Robb: I have always wanted a little girl and even though everybody in our lives were telling us, “Oh, it’s going to be another boy, it’s going to be another boy,” I knew we were going to have a little girl and it was going to make our family complete.
Danielle: And I was done being sorrowful with my pregnancies like it was OK to relax and it was OK to enjoy this pregnancy and to be happy about it and we were. We were, I mean, just over the moon and thrilled.
Robb: We decided … always tried to come up with unique ways of telling my parents and family and friends and, so, this time we had Alex hold up a sign that said, “Future big brother.”
Danielle: The Saturday after Thanksgiving we were putting Alex to bed and I felt something and my water broke. We went to the hospital and they did the test to verify that it was amniotic fluid and by the time I got to the hospital it … when were still at home it was just a little bit. I was just a little bit of water. And by the time we got to the hospital it was more than a little bit.
Robb: The doctor said that, yes, her water had broke. Our baby was 22 weeks along at that point.
Danielle: The doctor came in and she said, “You know, this happens sometimes and it doesn’t mean that’s its over. I can be better. This can still turn out OK.” And she talked to me about how that happens, that sometimes your water breaks and then it reseals and you make more water and you go and it’s OK.
And, so, at that point we were still hopeful. We were still … we still were OK and it was going to be like … we just kept saying, “It’s going to be all right. You know, God wouldn’t do this to us again.” And the next morning they did an ultrasound and there was no fluid left around the baby and the doctor came in and she wasn’t quite as hopeful that time, but she still said, “It doesn’t have to be over. There’s still hope. We’re going send you and have you talk to a perinatologist in Omaha,” and she said that my broke at 22 weeks in one day and that even if I were able to maintain the pregnancy beyond viability, that it was very likely that baby’s lungs would have not developed anymore past 22 weeks and one day.
We also learned that without fluid around the baby that the lubrication and cushion wasn’t there and baby couldn’t move their arms and legs and so they would be born with contractures. And that the uterus has muscle and it pushes on the baby and their skulls aren’t completely formed and they would be born with facial deformities and no lungs and they couldn’t move and those were the good options that maybe they would live, maybe they could live on ventilation.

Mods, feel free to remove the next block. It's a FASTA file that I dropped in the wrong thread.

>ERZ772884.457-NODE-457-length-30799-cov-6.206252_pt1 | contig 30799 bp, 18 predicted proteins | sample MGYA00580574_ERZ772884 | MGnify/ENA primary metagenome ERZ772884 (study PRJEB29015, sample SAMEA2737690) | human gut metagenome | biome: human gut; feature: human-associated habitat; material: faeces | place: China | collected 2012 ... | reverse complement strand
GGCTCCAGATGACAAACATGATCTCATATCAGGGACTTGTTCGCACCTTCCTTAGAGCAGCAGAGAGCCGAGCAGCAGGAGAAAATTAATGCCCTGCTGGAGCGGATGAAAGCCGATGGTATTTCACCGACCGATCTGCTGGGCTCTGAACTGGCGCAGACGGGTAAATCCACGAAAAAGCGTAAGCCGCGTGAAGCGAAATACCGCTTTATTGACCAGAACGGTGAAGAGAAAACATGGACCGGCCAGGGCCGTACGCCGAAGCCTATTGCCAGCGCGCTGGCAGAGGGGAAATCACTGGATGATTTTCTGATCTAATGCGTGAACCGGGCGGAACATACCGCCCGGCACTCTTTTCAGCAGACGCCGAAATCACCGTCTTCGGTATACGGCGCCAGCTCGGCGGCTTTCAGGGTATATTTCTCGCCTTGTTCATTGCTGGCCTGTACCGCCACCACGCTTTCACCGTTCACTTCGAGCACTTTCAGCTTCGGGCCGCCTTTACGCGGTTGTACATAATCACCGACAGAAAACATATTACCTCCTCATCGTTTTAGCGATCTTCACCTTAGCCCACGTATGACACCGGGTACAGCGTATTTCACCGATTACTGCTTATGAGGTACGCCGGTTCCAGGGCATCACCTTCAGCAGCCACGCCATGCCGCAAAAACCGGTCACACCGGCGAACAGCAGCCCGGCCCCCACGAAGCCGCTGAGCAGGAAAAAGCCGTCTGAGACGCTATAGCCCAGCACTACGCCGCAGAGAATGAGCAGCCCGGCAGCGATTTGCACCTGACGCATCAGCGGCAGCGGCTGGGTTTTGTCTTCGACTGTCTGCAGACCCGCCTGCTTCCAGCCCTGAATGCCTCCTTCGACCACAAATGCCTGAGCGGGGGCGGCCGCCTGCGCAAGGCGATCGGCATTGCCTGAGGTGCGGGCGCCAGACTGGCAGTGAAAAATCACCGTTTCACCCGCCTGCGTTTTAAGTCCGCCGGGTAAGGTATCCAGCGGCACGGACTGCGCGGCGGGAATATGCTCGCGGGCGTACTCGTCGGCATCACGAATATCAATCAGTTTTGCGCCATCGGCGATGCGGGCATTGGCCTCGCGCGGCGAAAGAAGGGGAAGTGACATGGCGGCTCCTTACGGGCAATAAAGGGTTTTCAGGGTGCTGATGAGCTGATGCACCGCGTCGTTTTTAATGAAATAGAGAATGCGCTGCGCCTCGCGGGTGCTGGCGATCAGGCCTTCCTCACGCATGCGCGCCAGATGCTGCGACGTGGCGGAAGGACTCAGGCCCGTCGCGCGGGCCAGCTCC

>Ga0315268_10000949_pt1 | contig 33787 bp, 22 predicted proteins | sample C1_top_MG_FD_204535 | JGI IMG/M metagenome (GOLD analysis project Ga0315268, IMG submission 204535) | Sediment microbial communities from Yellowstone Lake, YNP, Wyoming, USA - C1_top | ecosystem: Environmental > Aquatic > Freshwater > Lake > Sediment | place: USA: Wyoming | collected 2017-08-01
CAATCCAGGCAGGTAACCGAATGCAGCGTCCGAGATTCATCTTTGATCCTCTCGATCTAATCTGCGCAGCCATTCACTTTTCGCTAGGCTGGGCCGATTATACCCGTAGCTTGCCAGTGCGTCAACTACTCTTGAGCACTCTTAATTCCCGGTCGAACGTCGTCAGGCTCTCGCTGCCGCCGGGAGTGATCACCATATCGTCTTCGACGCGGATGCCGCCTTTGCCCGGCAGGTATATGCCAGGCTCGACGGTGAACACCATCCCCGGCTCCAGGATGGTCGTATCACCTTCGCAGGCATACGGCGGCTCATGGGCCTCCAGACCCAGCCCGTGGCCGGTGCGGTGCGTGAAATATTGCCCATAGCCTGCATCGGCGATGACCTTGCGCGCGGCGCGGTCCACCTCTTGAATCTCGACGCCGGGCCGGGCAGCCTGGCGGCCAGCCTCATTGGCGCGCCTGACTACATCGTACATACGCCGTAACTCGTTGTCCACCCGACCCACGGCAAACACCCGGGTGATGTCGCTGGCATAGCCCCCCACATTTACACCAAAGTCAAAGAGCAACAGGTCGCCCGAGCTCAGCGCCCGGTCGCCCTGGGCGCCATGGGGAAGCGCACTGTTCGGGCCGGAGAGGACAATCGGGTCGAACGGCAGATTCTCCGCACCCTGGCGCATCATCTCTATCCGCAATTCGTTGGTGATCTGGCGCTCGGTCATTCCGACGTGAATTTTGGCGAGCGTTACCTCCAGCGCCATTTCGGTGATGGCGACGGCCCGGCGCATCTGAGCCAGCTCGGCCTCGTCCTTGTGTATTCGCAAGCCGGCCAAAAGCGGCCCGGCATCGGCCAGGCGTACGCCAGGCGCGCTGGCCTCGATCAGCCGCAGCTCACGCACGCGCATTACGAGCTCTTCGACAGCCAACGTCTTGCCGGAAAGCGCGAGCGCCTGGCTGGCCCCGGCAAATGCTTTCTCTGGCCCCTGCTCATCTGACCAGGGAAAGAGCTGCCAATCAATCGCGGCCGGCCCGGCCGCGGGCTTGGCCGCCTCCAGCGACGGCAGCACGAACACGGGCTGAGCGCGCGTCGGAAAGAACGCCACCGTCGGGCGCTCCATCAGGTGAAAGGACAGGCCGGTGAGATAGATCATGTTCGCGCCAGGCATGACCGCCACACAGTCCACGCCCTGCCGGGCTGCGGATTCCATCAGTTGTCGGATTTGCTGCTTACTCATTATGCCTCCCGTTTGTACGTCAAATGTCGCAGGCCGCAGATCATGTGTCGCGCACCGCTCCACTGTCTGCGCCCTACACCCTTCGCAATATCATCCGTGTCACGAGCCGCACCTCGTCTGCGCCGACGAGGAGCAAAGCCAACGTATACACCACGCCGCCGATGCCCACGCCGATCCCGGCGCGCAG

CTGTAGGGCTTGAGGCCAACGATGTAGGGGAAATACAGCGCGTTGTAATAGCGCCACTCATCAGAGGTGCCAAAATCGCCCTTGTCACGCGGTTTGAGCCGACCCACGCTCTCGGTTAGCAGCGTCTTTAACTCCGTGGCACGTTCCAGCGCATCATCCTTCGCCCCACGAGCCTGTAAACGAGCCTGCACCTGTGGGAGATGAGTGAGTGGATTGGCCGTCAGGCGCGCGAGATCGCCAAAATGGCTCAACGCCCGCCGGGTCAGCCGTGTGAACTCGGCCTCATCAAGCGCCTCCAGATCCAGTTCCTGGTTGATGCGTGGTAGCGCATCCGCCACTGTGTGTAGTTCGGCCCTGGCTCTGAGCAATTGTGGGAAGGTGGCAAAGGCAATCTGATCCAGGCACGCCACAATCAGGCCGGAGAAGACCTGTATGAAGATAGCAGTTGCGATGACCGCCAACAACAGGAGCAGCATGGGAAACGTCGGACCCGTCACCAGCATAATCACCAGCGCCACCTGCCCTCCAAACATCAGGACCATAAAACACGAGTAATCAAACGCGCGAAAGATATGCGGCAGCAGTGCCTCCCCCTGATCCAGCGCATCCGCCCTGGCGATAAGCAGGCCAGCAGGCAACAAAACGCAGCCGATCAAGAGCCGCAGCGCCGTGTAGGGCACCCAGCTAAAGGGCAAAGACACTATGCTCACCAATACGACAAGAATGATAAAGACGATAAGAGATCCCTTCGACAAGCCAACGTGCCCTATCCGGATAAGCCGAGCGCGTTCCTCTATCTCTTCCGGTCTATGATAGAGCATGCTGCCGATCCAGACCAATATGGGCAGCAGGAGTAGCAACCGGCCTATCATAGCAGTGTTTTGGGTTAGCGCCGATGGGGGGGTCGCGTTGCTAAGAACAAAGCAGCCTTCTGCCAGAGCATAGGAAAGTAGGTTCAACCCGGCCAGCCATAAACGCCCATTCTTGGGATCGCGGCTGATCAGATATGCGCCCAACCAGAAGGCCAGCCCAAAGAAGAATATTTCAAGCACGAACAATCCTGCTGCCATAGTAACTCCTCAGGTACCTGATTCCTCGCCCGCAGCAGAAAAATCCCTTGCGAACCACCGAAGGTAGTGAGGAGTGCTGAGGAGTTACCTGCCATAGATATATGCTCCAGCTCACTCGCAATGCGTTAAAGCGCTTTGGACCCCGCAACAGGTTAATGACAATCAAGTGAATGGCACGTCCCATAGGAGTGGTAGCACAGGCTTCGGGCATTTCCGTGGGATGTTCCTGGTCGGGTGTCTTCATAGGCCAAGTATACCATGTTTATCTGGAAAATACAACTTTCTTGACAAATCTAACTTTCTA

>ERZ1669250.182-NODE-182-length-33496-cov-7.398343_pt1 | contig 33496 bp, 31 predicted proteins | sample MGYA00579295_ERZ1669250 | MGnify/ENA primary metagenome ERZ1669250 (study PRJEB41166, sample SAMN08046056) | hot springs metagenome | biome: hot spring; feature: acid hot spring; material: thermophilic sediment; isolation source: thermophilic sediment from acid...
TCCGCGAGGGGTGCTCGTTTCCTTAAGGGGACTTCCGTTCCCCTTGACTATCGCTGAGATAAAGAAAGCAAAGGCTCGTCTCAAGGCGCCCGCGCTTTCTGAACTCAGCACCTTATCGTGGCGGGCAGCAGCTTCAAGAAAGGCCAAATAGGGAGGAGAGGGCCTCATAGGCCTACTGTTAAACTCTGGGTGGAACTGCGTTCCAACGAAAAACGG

We asked so many questions about how to make it stop, how to make it OK. She didn’t tell us not to hope. She didn’t tell us that it was impossible. She answered all our questions and then I asked her, “At what point do we go from being good parents and doing everything we can to save our baby to being selfish and putting our baby through, essentially, torture when they were born if they couldn’t breathe and they couldn’t move and …
My husband and I talked about everything she told us. What our odds were, which were nothing. The odds of bringing a baby home that had a heartbeat were so small. And the odds of bringing a baby home who had any kind of life were non-existent.
We know this baby won’t live, can we just induce me and make me go into labor so nature can take its course now? And she said, “No.” She said that they couldn’t do that because of this law that had passed in Nebraska in that the only way they could induce my labor was if my baby was dead or if I was sick enough that they were concerned.
My husband and I were just going over detail, just everything, all the odds, everything we had just learned and I said to my husband, “I don’t know what to pray for. I don’t know whether to pray that it gets better because I don’t want to be a person who doesn’t believe in miracles. The line in which I could not cross, I could not pray that my baby died. I couldn’t pray that God would allow that to happen so that they could induce my labor.
So, I told Robb that I hoped I got sick. Like, who hopes for that? Who hopes they get sick? But I wanted it to be over. I wanted the doctors to be able to help us. They wanted to help us because what the point … what was the point of trying to maintain a pregnancy that was going to end, badly.
And he said, “Why don’t you go home and wait?” And I just couldn’t, I just begged to please put me in the hospital because I just couldn’t … I just couldn’t go home and wait. It was so awful to just sit and wait.
I had progressed enough that he started the Pitocin and my labor started and my baby was born at 3:00 and they put her on me and my husband and I were there together and she was breathing and her heart was beating. And I asked, even though I knew, I asked is there anything we could do and he said, “Danielle, we’ll do whatever you want, but her lungs aren’t there,” and at 3:15 she was gone. I held her the whole time.
Know that it’s not just about women who are making choices about a pregnancy that they want or don’t want, these are affecting women who don’t have any control over what’s going to happen. They don’t have any choice in how their pregnancy ends and they’re compounding the awfulness of those situations by passing these laws that ties our hands and ties the hands of the doctors to make us not be able to make these choices. I believe that if you had asked my doctor, the day we talked about it, I believe if you had asked him that day, “What do you think the best thing is for Danielle,” he would have said, “To induce this labor and end this nightmare,” because there’s no hope. But he couldn’t do that for us.There may be small errors in this transcript.